Do you have notes scattered all around your desk, in your laptop bag and in your pockets? Well, if this sounds like you, you may want to consider using OneNote: Microsoft’s digital notebook. OneNote makes digital all those paper notes that clutter your work area. It is simple to use without formal training. OneNote is intuitive in its design, making it easy for you to get started and make a good habit of notetaking in a tidier manner.
During this blog post, we will explain what OneNote is and how to get started using it.
What is Microsoft OneNote?
OneNote is a note-taking tool, designed to hold notes that are either personal or shared. OneNote is divided into various components: notebooks, sections, and pages. It was designed to replicate the binder style of note-taking that we are accustomed to using with paper.
Microsoft promoted the tool in the early 2010s and at that time, made it free for everyone. It continues to maintain its popularity, partially because it is free for personal use and accessible by professionals through their Microsoft 365 subscription.
Getting started with OneNote, you need to know that there are multiple versions of OneNote, including:
- OneNote for Windows
- Desktop app
- Built-in version
- OneNote for the web
- Others: OneNote for Mac, for iPhone, iPad, and Android
For detailed information on differences between these versions, visit Microsoft’s website.
To access the built-in version of OneNote go into your start menu and you will find it under the apps category. You can also search for it quickly in the start menu. This built-in version makes the app available by a lot more people. It was designed recently, so it is very modern in terms of its appearance and navigation.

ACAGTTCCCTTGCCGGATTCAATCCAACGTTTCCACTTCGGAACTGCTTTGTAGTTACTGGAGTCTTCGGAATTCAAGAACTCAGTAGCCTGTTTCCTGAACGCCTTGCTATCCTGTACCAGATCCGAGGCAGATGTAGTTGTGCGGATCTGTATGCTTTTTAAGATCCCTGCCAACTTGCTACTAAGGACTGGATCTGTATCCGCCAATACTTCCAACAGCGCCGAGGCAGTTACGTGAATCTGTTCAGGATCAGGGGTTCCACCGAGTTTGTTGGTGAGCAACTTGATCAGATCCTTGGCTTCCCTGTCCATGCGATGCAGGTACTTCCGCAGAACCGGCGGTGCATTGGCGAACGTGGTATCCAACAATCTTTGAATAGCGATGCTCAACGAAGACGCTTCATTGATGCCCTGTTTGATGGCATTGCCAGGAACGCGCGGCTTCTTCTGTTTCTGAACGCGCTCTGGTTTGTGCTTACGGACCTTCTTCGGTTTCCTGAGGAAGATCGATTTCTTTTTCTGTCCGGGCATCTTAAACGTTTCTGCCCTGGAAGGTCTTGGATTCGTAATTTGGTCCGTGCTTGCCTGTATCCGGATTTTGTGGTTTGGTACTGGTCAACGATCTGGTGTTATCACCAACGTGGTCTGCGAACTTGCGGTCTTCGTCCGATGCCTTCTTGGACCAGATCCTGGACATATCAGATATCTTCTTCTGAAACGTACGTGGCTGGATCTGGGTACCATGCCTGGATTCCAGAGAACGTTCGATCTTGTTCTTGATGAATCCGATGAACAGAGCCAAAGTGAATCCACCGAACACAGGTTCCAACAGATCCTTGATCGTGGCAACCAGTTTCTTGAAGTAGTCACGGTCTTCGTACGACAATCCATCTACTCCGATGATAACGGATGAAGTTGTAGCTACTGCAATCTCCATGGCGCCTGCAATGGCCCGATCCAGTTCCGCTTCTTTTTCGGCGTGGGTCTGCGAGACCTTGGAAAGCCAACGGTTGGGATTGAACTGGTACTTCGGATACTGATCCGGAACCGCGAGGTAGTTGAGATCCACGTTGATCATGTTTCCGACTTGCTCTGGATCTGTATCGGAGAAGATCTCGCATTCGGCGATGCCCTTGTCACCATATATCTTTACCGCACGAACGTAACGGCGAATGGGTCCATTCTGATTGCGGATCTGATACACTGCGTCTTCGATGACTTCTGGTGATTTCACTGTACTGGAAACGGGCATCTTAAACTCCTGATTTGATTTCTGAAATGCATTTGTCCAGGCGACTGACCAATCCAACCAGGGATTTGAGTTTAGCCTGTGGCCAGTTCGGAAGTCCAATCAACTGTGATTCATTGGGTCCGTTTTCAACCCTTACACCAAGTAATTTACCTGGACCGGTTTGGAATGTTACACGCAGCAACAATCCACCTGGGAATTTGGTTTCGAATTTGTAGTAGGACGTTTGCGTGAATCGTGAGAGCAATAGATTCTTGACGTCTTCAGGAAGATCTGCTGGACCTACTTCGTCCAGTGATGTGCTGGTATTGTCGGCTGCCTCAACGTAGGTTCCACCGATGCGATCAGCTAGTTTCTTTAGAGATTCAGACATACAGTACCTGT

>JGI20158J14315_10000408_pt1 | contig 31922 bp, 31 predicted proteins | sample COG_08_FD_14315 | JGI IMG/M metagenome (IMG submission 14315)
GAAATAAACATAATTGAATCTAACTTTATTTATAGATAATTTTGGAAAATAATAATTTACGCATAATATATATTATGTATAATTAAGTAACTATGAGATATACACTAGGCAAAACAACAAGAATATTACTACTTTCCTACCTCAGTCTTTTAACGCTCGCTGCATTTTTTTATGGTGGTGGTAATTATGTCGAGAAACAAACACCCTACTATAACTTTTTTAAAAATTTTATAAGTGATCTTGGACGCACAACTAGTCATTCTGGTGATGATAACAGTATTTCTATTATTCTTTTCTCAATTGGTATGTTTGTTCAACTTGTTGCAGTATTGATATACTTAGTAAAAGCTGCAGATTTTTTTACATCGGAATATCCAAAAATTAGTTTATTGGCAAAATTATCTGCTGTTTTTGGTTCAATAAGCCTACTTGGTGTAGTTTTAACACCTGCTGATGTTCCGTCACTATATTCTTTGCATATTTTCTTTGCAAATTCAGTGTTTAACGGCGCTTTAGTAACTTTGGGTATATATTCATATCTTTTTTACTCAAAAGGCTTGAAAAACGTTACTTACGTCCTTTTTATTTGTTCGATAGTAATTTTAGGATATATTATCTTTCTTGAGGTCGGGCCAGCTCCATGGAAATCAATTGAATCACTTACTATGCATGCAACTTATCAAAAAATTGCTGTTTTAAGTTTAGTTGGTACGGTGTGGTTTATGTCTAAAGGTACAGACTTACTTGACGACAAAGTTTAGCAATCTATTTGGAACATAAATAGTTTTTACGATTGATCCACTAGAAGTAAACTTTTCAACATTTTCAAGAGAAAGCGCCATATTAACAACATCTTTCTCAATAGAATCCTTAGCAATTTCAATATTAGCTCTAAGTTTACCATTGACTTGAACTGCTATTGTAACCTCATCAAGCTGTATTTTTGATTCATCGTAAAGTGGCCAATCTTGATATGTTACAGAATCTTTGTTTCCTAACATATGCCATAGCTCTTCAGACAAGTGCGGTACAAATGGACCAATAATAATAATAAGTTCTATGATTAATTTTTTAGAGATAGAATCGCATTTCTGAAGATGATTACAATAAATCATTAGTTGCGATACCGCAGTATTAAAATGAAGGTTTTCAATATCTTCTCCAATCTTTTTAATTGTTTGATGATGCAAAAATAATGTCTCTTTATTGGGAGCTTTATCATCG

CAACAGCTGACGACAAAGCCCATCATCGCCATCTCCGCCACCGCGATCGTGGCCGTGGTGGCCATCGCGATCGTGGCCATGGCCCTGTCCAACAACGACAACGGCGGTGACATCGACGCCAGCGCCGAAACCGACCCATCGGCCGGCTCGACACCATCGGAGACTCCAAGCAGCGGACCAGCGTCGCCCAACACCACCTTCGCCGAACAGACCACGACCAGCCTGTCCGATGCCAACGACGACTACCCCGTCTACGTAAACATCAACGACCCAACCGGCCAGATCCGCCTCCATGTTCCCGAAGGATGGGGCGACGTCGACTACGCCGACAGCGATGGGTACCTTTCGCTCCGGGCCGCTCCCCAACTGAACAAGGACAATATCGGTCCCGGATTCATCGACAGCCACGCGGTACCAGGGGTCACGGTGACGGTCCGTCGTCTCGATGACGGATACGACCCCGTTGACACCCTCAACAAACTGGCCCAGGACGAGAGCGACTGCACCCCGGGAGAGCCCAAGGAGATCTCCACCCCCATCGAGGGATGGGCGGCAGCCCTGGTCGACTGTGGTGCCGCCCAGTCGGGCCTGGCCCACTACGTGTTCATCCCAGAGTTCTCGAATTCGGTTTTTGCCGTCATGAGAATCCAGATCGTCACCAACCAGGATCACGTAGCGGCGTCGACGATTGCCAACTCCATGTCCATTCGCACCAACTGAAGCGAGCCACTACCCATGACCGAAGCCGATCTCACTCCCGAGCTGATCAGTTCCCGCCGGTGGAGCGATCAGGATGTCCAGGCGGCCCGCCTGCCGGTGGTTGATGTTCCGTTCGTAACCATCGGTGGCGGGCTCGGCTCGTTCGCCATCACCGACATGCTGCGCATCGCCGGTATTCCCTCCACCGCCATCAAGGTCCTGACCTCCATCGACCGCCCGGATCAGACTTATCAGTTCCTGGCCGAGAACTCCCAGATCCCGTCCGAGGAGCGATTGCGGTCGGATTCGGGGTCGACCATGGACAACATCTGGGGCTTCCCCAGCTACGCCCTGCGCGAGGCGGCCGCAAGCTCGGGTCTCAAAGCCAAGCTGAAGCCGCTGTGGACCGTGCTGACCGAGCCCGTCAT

OneNote for the web provides fewer features but the majority of features that most people use day-to-day are available in the web version. OneNote is accessible on mobile devices, including tablets as long as you have an internet connection.
Where does OneNote live?
You may wonder where OneNote is stored. OneNote notebooks are a structure of folders that lives in the cloud which can sync to any device that you are using. So, if you create a notebook on your phone, you will immediately be able to access that same notebook on the desktop app. You can also access and share OneNote files from within other Microsoft products like OneDrive, Teams and SharePoint. It is also possible to share using network drives if you are still on a network drive-based system. While you can store OneNote files on your computer, it is not recommended as your personal computer tends to be a less secure location.
Organizing notes: Notebooks, sections, and pages
OneNote is broken up into different groupings of information; the primary breakdown is by notebook. Once you create a notebook, you will add sections and pages. The sections are “categories” like the binder tabs, just like the ones we used to have back in high school or university. The coloured tabs that separate the sections of a binder are the same too. This is designed to exactly mimic that structure. You can also colour code your sections.
One tip that not everybody is aware of, is that in the OneNote for Windows version, you can right click on a particular section and password protect a section. Be certain you do not lose that password because there are no official methods for recovering that data.
Stay tuned for more tips on collaboration in Microsoft 365! Wherever your business is in your Microsoft 365 journey, we are here to help!